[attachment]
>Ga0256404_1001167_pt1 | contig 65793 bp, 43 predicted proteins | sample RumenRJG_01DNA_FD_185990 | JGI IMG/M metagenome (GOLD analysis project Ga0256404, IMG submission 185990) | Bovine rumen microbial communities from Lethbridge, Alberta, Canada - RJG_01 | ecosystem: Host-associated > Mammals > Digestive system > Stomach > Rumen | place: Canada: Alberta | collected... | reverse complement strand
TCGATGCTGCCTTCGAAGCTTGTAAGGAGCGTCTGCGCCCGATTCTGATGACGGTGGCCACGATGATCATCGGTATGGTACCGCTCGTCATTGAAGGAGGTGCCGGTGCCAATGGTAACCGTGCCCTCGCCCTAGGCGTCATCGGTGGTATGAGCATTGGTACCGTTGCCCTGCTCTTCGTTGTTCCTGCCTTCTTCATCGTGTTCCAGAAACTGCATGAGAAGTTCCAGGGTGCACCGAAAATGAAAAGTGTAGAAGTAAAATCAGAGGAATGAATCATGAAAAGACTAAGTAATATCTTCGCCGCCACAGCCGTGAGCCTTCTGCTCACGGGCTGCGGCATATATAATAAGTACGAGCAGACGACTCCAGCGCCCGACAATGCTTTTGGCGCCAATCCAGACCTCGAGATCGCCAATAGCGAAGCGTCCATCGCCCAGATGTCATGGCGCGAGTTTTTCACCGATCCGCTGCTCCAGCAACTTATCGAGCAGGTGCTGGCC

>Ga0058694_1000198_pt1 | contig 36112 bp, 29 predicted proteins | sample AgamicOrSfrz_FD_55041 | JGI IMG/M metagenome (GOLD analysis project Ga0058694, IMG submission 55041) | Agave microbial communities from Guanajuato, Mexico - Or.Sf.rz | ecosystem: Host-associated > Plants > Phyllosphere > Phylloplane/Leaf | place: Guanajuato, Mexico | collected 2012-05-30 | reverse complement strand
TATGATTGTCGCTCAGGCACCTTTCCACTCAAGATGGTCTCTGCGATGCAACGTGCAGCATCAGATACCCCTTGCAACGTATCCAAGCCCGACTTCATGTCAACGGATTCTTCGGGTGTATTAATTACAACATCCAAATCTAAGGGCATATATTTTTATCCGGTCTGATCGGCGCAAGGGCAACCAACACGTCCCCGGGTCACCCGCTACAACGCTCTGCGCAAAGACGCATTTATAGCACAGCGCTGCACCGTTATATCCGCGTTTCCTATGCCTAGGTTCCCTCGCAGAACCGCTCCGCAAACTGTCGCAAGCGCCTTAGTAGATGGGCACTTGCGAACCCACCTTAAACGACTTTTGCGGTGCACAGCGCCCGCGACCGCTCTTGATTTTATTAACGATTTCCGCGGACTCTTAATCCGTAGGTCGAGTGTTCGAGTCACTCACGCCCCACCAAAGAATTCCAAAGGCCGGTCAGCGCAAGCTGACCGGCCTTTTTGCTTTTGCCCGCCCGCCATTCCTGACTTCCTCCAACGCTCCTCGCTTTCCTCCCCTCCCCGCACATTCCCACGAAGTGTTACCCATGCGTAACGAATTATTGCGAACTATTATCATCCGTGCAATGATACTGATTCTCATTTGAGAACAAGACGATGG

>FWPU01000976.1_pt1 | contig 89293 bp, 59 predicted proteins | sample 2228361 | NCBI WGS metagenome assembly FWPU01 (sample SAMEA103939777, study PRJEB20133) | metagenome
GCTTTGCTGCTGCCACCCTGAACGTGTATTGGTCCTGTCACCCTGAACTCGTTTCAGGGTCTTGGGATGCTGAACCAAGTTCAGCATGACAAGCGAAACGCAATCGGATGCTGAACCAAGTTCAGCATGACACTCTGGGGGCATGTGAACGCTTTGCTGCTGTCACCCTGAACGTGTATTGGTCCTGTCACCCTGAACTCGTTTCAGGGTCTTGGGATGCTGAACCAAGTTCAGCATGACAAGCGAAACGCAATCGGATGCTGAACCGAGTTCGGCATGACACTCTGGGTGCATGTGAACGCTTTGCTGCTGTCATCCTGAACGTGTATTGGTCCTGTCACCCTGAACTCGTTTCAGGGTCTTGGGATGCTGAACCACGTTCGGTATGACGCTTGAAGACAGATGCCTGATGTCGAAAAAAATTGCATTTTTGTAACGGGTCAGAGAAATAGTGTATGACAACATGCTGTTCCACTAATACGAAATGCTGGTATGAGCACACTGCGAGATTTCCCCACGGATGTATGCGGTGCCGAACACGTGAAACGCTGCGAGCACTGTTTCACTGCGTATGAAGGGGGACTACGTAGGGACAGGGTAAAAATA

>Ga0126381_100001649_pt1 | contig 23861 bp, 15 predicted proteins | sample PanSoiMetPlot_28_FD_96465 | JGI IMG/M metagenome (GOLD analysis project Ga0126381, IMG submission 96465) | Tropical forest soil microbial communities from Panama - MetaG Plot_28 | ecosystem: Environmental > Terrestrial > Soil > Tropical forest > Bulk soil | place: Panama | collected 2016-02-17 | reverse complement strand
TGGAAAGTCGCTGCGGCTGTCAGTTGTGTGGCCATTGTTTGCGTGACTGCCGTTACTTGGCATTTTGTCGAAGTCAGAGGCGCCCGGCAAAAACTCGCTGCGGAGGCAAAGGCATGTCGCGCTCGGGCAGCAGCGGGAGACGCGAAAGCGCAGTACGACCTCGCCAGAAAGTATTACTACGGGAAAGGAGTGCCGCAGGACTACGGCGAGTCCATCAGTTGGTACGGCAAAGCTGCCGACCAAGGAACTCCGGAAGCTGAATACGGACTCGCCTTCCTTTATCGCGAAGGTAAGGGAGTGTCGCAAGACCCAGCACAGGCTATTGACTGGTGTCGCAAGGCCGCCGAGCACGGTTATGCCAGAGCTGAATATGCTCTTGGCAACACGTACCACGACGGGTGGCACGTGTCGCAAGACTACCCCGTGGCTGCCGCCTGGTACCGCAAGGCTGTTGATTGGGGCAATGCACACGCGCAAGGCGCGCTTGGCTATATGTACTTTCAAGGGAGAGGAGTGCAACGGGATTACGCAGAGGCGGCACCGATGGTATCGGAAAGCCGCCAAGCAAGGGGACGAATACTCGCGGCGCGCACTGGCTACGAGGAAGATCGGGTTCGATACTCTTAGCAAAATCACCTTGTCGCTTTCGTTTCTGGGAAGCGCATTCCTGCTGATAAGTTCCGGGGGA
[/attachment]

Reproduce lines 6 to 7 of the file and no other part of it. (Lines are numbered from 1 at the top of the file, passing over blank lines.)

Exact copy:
GCTTTGCTGCTGCCACCCTGAACGTGTATTGGTCCTGTCACCCTGAACTCGTTTCAGGGTCTTGGGATGCTGAACCAAGTTCAGCATGACAAGCGAAACGCAATCGGATGCTGAACCAAGTTCAGCATGACACTCTGGGGGCATGTGAACGCTTTGCTGCTGTCACCCTGAACGTGTATTGGTCCTGTCACCCTGAACTCGTTTCAGGGTCTTGGGATGCTGAACCAAGTTCAGCATGACAAGCGAAACGCAATCGGATGCTGAACCGAGTTCGGCATGACACTCTGGGTGCATGTGAACGCTTTGCTGCTGTCATCCTGAACGTGTATTGGTCCTGTCACCCTGAACTCGTTTCAGGGTCTTGGGATGCTGAACCACGTTCGGTATGACGCTTGAAGACAGATGCCTGATGTCGAAAAAAATTGCATTTTTGTAACGGGTCAGAGAAATAGTGTATGACAACATGCTGTTCCACTAATACGAAATGCTGGTATGAGCACACTGCGAGATTTCCCCACGGATGTATGCGGTGCCGAACACGTGAAACGCTGCGAGCACTGTTTCACTGCGTATGAAGGGGGACTACGTAGGGACAGGGTAAAAATA

>Ga0126381_100001649_pt1 | contig 23861 bp, 15 predicted proteins | sample PanSoiMetPlot_28_FD_96465 | JGI IMG/M metagenome (GOLD analysis project Ga0126381, IMG submission 96465) | Tropical forest soil microbial communities from Panama - MetaG Plot_28 | ecosystem: Environmental > Terrestrial > Soil > Tropical forest > Bulk soil | place: Panama | collected 2016-02-17 | reverse complement strand